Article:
From Monolithic to Multiethnic

How understanding the mystery of the gospel transformed a church.

For many years, Jonathan Seda served on the board of Mosaix Global Network. Both as an outstanding pastor and a superior theologian, he has applied himself to the pursuit of building healthy multiethnic churches for more than 20 years. Recently, Jonathan activated a succession plan and moved from senior pastor to a new role at Grace Presbyterian Church in Dover, Delaware. It’s a story worth sharing as I’ve invited him to do, here, in his own words.

As I reflect on my 37 years of ministry at Grace, many milestones were crossed along the way, the most significant being our transition away from homogeneity and toward becoming a multiethnic church.


Somewhere in the 1990s, God used a series of events to awaken me to the scandal of racial division in the church. I remember being pulled up short when reading the closing words of Paul’s letter to the Ephesians:

“Pray also for me, that whenever I open my mouth words may be given me so that I will fearlessly make known the mystery of the gospel, for which I am an ambassador in chains” —6:19–20

Wow. I paused. The mystery of the gospel? What exactly does he mean?

Turning back to Ephesians 3:6, I came to recognize that Paul had already defined the phrase:

“This mystery is that through the gospel the Gentiles are heirs together with Israel, members together of one body, sharers together in the promise in Christ.”

I had never been taught or seen it before, but Paul clearly expressed that salvation, the local church and the coming eternal kingdom of God were not just for some people but for all people. In fact, it was for proclaiming this specific message—the mystery of the gospel and not simply the gospel itself—that Paul was actually arrested and imprisoned (see Acts 22:21–22). This realization set me on a biblical and ecclesiastical journey. In time, I concluded that the mission of every local church is to proclaim and demonstrate the love of God, beyond the lines of race and class, so that diverse others in the community will be drawn to Jesus by our love for him and for one another.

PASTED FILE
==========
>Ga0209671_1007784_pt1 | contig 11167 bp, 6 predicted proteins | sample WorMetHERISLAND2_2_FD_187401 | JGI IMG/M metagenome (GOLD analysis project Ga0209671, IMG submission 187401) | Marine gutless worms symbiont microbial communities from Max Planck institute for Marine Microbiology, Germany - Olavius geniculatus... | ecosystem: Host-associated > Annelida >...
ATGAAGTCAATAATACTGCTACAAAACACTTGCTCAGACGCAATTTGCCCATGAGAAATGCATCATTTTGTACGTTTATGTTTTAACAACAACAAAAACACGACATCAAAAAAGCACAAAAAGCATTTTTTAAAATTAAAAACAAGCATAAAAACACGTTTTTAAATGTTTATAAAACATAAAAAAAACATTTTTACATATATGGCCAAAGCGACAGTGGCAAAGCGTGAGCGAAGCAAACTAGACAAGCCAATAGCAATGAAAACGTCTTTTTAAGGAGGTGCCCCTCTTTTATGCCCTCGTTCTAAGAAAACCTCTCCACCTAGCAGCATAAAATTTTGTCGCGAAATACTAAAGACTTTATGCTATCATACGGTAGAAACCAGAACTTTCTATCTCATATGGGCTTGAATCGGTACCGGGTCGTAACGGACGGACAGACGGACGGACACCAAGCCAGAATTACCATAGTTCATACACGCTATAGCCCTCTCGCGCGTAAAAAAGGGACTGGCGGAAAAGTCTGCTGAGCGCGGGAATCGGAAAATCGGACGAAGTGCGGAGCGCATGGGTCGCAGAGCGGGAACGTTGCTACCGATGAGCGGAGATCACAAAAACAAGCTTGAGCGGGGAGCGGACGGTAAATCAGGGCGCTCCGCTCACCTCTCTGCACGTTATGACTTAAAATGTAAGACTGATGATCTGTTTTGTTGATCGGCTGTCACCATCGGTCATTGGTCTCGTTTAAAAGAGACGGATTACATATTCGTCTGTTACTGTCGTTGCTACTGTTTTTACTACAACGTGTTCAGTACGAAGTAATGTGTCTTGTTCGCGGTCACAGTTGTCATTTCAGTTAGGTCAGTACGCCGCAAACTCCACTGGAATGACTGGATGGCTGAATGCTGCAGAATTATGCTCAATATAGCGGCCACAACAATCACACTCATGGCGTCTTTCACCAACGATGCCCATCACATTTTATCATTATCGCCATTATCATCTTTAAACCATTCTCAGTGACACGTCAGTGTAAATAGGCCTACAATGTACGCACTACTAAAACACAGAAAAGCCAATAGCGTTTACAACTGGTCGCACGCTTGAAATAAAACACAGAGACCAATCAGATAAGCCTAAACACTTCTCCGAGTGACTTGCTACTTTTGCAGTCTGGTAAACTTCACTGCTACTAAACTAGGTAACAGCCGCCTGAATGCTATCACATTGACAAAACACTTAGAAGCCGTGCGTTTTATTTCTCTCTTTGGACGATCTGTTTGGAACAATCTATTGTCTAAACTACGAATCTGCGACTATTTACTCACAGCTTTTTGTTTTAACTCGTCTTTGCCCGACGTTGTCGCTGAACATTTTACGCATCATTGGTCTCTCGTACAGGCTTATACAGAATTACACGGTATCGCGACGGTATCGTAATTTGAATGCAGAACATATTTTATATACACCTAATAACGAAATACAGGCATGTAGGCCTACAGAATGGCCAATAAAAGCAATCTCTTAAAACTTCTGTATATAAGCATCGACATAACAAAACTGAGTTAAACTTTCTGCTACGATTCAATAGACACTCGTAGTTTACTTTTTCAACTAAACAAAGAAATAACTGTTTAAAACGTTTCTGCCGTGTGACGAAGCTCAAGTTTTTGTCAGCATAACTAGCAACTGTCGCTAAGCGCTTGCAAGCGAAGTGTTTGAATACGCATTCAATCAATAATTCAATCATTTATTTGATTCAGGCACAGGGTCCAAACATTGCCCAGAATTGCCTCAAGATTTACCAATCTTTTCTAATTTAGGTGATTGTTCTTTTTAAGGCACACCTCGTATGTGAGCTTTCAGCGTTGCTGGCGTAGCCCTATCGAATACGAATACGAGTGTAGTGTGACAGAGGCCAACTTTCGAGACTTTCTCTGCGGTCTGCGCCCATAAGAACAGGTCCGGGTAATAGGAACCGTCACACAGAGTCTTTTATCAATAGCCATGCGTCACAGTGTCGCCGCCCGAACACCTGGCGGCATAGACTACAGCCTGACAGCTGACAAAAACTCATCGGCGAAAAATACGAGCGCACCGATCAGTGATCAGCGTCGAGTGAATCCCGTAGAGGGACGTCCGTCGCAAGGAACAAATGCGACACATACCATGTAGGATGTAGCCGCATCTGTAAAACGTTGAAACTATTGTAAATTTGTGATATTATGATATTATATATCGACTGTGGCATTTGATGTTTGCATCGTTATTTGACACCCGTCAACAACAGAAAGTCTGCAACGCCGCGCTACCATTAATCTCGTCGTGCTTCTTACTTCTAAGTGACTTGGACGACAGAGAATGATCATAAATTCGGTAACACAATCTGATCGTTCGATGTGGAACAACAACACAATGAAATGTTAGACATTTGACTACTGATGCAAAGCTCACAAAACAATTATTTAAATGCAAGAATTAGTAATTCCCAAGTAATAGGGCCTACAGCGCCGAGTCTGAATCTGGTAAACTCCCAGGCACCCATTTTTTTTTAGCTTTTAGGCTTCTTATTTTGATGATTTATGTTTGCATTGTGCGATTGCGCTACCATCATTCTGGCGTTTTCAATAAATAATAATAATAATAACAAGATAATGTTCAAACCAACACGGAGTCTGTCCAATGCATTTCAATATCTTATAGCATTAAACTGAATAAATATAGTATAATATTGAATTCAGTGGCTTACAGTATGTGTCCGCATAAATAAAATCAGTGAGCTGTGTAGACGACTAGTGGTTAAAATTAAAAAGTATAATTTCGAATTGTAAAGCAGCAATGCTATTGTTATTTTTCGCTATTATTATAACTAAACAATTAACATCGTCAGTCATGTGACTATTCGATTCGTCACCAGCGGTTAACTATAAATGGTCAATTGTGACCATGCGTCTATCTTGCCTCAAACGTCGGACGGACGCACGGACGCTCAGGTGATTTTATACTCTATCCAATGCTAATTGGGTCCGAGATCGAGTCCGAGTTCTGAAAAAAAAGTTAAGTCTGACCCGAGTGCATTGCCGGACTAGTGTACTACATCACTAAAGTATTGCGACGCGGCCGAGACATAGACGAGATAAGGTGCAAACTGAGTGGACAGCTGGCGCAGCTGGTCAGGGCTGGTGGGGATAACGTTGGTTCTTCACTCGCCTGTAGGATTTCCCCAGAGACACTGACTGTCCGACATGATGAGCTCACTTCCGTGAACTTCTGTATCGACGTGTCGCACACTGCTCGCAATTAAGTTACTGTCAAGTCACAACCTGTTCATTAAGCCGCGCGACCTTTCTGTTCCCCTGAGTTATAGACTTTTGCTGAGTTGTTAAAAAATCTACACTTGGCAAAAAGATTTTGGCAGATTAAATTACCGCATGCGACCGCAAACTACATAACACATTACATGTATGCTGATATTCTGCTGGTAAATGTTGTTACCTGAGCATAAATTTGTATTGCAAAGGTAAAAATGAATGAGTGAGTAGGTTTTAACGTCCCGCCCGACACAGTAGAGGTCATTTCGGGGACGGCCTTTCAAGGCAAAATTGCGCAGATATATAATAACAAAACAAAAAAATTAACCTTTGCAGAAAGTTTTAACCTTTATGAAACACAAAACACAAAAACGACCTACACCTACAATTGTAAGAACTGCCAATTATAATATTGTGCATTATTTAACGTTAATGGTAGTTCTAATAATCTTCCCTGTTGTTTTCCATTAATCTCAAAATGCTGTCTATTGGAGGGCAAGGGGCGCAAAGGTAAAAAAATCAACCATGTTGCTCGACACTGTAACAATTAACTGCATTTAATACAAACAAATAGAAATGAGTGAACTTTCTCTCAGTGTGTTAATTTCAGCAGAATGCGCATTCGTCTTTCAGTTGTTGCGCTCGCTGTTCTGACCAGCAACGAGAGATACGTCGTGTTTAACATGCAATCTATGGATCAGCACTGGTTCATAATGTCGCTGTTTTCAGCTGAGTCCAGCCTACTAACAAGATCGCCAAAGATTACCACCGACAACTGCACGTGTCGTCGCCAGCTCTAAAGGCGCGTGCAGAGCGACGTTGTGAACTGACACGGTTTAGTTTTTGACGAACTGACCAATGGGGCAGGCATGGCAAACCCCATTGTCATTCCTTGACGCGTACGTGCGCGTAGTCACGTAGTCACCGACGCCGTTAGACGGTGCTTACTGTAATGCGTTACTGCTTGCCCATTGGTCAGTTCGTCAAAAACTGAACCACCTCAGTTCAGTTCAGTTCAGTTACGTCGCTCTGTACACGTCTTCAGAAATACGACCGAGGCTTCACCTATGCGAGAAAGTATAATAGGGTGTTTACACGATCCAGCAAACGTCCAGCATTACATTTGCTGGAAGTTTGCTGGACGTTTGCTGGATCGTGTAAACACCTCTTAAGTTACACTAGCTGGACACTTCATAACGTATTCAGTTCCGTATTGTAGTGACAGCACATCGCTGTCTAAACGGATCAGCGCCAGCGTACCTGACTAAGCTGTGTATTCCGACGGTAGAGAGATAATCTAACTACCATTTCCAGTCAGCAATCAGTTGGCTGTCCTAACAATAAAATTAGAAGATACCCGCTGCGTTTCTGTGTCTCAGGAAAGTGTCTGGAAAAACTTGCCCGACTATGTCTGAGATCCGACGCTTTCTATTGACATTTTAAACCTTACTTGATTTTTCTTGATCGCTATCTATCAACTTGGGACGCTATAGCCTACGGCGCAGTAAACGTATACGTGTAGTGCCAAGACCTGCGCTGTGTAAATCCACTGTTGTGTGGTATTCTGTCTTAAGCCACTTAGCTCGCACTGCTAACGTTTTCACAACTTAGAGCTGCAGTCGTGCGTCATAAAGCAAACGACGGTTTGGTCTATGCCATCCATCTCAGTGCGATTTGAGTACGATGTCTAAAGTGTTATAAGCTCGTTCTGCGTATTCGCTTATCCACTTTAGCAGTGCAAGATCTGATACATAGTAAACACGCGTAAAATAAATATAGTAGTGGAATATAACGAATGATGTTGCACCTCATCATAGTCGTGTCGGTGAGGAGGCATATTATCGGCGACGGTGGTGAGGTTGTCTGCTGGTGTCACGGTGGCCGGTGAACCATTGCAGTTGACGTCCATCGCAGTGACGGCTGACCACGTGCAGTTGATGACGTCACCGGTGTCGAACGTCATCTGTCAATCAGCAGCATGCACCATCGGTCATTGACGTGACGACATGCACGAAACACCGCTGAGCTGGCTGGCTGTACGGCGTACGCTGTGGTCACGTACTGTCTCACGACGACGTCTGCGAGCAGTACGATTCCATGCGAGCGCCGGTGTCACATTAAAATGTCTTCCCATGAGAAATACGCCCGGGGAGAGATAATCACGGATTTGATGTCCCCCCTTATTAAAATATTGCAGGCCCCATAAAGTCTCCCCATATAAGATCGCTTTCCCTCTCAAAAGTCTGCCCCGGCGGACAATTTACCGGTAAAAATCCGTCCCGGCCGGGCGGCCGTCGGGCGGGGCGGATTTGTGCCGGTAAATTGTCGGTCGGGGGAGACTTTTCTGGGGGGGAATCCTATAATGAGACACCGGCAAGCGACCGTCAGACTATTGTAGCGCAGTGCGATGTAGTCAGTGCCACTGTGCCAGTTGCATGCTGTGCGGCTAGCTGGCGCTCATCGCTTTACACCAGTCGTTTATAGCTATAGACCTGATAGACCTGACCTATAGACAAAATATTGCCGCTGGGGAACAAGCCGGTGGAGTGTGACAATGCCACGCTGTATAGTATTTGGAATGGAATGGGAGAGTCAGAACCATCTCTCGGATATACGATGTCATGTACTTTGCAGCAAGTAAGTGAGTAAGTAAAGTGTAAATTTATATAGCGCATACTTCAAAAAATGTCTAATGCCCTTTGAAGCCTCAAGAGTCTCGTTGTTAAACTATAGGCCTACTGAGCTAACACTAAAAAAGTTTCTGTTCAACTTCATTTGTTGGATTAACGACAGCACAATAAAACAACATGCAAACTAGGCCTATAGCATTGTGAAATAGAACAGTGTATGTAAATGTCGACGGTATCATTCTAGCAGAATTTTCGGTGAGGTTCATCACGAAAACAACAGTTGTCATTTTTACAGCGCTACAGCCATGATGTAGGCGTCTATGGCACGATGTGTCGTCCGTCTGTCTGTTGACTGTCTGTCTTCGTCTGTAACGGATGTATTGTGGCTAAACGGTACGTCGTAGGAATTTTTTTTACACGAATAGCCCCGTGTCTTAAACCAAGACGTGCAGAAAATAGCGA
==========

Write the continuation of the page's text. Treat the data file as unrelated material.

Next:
With a new understanding and passion for what together we could become, Grace went from being monoethnic to becoming a healthy multiethnic church. Of course, to get there involved intentionality, and in our case, we began by engaging church leadership. Together, our leadership first studied and discussed the biblical vision of a multiethnic church. We considered the diverse churches at Antioch, Ephesus and Rome. We came to understand that such pursuits cannot be driven by political correctness or by changing demographics. Rather, we recognized a biblical imperative.

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Next, I took time to preach and teach this biblical vision to our congregation. But even then I knew words alone would not be enough to bring the vision to life. We would also need to empower diverse (nonwhite) leaders in responsible positions of authority.

In 2006, we prayerfully sought a nonwhite person to join me in senior pastoral ministry, and God led us to Kenny Foster, an African American. Since that time, he and I have shared the duties of the pastorate equally, including the preaching. And later, when a significant number of first-generation Koreans began attending our church, we hired David Jikwang Kim, a pastor of Korean descent. To be clear, these men are not merely pastors of their own ethnic or cultural groups; they pastor the entire church.

Such additions have had a profound impact on our congregation. Seeing the diversity of our pastoral leadership team, our personal relationships and interaction, as well as our mutual respect for each other clearly communicated, as it does to this day, that we are a church for all people.


In August 2020, my season as senior pastor came to a close. Yet it was my inexpressible joy to preside at an installation service through which my good friend and colleague of many years, Kenny Foster, was installed as the new senior pastor of Grace Presbyterian Church. As I handed the baton to Kenny that day and looked out over the wonderfully diverse congregation, I was filled with a sense of completion.

Looking back to the very white and middle-class church to which I came in 1983 and seeing the multiethnic church it has become, I recognized another beautiful milestone had been passed.

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